As top diplomats, scientists and other experts prepare to converge on Fairbanks for what's shaping up to be the year's most important Arctic meeting, a question looms: Will the United States, under the leadership of President Donald Trump, interfere with the other seven Arctic nations' efforts to collectively address climate change?
For the eight-nation Arctic Council, climate change has been a cornerstone issue. The council focuses much of its work on coping with climate warming that is erasing sea ice, melting glaciers, thawing permafrost, accelerating coastal erosion and opening new shipping lanes. And in the far north, climate change is occurring at least twice as fast as the global rate.
The two-year U.S. chairmanship of the Arctic Council started in 2015 and ends with the Fairbanks ministerial meeting on May 11. Under U.S. guidance, the council emphasized climate science, climate-change mitigation and projects to help Arctic residents respond and adapt to rapid change in their part of the world.
But that was the Obama administration policy. President Donald Trump, four months into his term, has dismissed climate change as a hoax and is leading an administration that has stricken climate-change information from public view. The administration has sought to ax all federal spending on climate-change research and has reversed several policies that limited greenhouse gas emissions and air and water pollution.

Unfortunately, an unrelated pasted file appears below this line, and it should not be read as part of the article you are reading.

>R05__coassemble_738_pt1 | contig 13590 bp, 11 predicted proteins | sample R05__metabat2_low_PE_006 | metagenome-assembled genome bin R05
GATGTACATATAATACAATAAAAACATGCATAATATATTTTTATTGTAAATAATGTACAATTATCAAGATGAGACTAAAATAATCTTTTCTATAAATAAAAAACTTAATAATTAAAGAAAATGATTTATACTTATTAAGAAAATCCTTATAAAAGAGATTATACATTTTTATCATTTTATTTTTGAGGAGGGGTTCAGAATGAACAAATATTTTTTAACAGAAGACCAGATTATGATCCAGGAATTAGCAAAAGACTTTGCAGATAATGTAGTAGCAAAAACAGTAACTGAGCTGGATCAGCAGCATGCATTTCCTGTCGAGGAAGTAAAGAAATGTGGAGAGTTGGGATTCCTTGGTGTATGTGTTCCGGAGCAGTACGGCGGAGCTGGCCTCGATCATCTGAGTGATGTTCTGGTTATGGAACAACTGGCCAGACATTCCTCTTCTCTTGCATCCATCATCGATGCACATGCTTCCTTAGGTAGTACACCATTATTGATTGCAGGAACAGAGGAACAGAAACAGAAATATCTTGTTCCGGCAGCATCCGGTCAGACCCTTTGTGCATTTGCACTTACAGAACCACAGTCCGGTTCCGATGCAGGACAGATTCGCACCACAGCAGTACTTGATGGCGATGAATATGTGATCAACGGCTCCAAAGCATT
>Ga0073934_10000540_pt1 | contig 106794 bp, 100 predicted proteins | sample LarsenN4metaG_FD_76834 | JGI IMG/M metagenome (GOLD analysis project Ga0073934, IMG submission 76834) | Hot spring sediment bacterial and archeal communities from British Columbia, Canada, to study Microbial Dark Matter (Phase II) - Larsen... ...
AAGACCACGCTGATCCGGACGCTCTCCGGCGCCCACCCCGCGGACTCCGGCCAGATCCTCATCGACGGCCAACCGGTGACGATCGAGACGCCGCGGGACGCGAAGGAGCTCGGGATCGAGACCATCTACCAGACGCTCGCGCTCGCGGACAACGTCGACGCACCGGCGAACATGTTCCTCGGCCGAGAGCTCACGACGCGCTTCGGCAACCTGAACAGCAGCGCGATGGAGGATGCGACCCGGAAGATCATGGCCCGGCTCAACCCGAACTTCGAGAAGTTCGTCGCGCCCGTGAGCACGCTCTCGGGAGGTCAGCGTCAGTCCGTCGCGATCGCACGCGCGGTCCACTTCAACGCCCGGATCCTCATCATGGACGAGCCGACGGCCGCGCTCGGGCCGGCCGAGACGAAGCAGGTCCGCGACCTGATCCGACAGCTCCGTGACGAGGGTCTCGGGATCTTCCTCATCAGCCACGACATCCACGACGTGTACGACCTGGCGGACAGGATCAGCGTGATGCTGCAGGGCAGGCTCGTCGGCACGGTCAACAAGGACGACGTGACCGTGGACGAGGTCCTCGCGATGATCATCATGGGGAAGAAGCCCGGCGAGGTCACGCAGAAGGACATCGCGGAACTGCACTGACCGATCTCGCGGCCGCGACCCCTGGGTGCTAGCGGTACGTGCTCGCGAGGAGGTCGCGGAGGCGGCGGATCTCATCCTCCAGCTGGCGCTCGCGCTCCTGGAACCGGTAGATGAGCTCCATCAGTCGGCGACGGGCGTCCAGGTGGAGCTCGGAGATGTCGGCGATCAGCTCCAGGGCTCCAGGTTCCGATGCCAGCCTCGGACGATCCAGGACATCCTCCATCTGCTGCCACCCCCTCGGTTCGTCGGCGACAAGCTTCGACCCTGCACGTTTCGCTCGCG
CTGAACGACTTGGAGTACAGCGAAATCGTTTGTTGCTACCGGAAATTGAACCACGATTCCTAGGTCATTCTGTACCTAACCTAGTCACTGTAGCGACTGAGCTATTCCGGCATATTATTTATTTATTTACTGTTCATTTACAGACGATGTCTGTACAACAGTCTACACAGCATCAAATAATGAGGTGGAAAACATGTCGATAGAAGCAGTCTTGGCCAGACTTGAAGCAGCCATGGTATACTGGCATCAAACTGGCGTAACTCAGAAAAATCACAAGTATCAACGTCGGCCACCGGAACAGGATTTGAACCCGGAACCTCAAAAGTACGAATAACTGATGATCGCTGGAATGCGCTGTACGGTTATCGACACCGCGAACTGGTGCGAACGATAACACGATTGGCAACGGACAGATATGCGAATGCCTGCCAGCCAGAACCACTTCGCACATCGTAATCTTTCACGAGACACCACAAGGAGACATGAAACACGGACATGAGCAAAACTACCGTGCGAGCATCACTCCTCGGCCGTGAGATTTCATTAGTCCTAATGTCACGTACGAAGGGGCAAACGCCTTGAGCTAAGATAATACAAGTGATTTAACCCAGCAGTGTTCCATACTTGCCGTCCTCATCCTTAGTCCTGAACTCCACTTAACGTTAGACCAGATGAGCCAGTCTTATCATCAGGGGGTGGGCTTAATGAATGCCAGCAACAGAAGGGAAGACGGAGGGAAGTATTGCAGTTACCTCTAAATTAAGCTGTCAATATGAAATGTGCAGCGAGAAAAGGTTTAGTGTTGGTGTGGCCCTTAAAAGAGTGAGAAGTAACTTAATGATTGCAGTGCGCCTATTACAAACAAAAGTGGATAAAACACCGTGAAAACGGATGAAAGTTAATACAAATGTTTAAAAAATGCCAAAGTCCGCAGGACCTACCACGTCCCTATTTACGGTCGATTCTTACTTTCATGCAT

Just on Friday, Trump revoked an Obama-era, Arctic-related order that had been crafted by Alaska Natives in the Bering Sea region who are "faced with the devastating effects of climate change and the dramatic increase of large scale shipping right on our front doorstep," in the words of the Bering Strait Elders Group, a tribal organization.
Trump has yet to strike a clear position on whether the United States will abide by the emissions-reduction commitments made in 2015 in the United Nations' Paris Agreement on climate, or even remain as a party to the agreement. Because the Arctic Council operates on consensus, without U.S. assent, the customary declaration on Arctic priorities issued after every Arctic Council ministerial meeting will have to omit previously planned wording on Paris-related emissions targets and their significance for the Arctic.
"The absence of that language on Paris could turn out to be a very big deal," said Rafe Pomerance, a former State Department official who now chairs a group called Arctic 21, a science and advocacy network.
Lack of Paris-related climate language would be awkward for the Finnish delegation attending the Fairbanks event. Finland assumes the Arctic Council chairmanship at the ministerial meeting; its chairmanship plan seeks to lead the council in finding ways to carry out the Paris commitments to help the Arctic region cope with climate change. But carrying out any of the Finnish climate goals requires agreement from all eight Arctic nations — including the United States.
"In a consensus-run organization, it's really difficult to take up topics that don't have a consensus," Pomerance said.
Whether climate initiatives succeed or flop there, the Fairbanks event promises to be a high-profile gathering. Secretary of State Rex Tillerson is expected to be there, along with Russian Foreign Minister Sergey Lavrov and the foreign ministers of the other six Arctic nations.